WASHINGTON -- President-elect Donald Trump vowed anew on Friday to dismantle the 2010 Dodd-Frank financial overhaul, at the same time his transition team is tempering expectations for a full repeal of the sweeping law, people familiar with the matter said.
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Instead, Mr. Trump's team is focused on rescinding or scaling back the individual provisions Republicans find most objectionable, such as the Financial Stability Oversight Council's authority to designate large nonbanks systemically important and thus subject to tougher regulation from the Federal Reserve.
These people said another priority is overhauling a section of Dodd-Frank, Title II, that gives financial regulators the authority to take over a failing financial firm and liquidate it -- an alternative to the government's 2008 strategy of bailing out banks by handing them equity capital.
At the same time, a Trump administration is expected to embrace other aspects of the massive law, these people said, including efforts to boost the transparency of credit-rating firms and regulate derivatives products -- the complex financial instruments at the heart of the financial crisis.
Mr. Trump's financial policy team is still being assembled and its priorities could change.
In a Wall Street Journal interview Friday, the president-elect said that financial deregulation would be a priority during his first few weeks in office to allow "banks to lend again." He said he is eager to focus on the 2010 Dodd-Frank law, which he called "a tremendous burden to the banks." He said: "We have to get rid of it or make it smaller... Banks are unable to lend. It's made our country noncompetitive. It's slowed down growth."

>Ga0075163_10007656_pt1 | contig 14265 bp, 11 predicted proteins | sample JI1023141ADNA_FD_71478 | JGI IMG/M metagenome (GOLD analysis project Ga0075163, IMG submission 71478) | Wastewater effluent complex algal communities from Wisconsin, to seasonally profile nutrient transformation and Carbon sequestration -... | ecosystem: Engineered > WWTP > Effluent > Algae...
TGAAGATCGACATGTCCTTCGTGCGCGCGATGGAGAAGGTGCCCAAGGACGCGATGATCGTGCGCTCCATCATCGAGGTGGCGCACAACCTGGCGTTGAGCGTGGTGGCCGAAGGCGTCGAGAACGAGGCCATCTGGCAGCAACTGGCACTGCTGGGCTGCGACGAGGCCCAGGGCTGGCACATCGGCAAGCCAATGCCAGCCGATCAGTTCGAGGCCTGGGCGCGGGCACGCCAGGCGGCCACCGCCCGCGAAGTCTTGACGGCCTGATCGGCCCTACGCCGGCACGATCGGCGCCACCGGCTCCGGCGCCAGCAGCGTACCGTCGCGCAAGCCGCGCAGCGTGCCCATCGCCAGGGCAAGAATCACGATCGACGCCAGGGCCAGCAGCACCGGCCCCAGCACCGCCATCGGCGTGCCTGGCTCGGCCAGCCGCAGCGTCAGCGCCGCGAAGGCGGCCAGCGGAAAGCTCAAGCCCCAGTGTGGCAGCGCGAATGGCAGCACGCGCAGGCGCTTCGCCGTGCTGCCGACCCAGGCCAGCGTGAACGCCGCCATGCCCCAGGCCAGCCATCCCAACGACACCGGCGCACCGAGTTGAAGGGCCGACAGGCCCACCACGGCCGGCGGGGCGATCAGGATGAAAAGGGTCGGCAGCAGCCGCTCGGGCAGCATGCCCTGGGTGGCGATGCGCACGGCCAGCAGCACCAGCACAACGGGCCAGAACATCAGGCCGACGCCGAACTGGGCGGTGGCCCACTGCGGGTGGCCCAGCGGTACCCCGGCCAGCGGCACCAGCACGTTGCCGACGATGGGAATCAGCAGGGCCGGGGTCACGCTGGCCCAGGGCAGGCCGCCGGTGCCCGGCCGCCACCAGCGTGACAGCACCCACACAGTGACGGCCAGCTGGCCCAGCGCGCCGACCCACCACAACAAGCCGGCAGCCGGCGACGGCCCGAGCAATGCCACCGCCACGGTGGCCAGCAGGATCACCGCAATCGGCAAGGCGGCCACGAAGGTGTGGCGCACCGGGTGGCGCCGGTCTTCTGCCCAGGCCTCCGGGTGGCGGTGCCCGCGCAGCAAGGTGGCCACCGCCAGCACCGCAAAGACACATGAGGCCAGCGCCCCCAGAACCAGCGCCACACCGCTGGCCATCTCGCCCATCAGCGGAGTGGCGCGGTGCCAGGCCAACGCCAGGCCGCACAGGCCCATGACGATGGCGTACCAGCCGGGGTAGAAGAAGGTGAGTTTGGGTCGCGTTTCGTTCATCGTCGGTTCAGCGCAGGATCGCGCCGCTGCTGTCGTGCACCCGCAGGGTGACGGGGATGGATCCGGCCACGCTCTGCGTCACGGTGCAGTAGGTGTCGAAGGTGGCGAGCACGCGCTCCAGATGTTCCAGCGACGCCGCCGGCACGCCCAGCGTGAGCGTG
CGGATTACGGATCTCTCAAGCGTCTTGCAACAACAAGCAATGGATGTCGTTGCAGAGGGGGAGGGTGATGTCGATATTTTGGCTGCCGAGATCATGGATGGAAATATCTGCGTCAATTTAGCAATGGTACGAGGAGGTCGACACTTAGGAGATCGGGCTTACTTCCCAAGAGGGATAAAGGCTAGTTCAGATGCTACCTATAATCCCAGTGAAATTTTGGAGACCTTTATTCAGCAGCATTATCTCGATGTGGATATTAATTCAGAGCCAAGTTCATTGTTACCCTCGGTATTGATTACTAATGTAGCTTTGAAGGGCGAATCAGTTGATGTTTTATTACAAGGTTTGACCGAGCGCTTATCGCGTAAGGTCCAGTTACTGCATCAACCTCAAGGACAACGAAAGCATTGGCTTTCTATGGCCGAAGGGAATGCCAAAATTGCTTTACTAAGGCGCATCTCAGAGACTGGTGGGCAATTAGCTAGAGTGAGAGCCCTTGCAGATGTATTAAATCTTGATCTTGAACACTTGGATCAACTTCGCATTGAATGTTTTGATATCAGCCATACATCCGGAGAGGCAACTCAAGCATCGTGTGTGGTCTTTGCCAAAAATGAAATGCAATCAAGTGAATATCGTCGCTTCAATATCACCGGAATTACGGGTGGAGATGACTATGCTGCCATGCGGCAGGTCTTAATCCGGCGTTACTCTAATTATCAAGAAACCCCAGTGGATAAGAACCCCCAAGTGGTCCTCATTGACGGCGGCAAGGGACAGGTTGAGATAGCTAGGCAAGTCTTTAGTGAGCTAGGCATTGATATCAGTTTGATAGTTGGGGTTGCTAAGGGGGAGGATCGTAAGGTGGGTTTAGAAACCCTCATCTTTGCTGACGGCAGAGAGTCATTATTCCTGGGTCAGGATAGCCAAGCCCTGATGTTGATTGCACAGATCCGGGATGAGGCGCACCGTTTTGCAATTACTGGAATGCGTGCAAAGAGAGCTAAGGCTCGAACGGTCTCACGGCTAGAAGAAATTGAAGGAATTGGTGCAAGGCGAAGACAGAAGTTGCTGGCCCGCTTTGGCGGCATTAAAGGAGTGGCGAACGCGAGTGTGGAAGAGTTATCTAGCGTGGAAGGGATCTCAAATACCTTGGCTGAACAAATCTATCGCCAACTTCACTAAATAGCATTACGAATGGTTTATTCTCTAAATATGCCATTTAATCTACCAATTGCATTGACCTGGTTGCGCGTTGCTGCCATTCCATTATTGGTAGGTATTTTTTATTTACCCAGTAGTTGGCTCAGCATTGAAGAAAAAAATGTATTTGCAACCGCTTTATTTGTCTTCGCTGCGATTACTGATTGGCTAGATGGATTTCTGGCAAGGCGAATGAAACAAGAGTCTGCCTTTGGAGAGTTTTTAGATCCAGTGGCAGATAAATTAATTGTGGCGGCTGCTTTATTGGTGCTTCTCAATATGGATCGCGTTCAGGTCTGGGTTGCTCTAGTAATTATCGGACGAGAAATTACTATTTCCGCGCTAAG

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He noted that people who have money haven't been affected by the increased financial regulations. "I can borrow money," Mr. Trump said. "The people who are really good but need money to open a business or expand a business can't borrow money from the banks."
The transition team's blueprint on the president-elect's website states that the Trump team "will be working to dismantle the Dodd-Frank Act and replace it with new policies to encourage economic growth and job creation."
The president-elect has tapped Paul Atkins, a former Republican member of the Securities and Exchange Commission and longtime Dodd-Frank critic, to recommend policies on financial regulation. An aide to Mr. Atkins, who heads a financial regulation consulting firm, referred requests for comment to the Trump transition team, which couldn't be reached.
Much of the policy work to date appears to overlap with Republican-backed legislation to replace Dodd-Frank that was written by House Financial Services Committee Chairman Jeb Hensarling (R., Texas.). Mr. Hensarling's committee approved the bill in September by a vote of 30-26, largely along party lines. Mr. Hensarling is under consideration to serve as Mr. Trump's Treasury secretary, other people familiar with the matter said.
Unlike other parts of Dodd-Frank, Title II is staunchly supported by large banks. They say it is proof that bailouts are a thing of the past. Some Republicans, however, would rather put big financial firms through bankruptcy. They believe Title II as it stands is simply a bailout by another name.
These Republicans especially dislike a provision that allows the government to temporarily lend money to a failing bank so it doesn't collapse while the government unwinds it. In a quirk, the Congressional Budget Office views this part of the law as a liability for the federal government. That means that any legislation repealing the section looks attractive because it saves money, according to the CBO.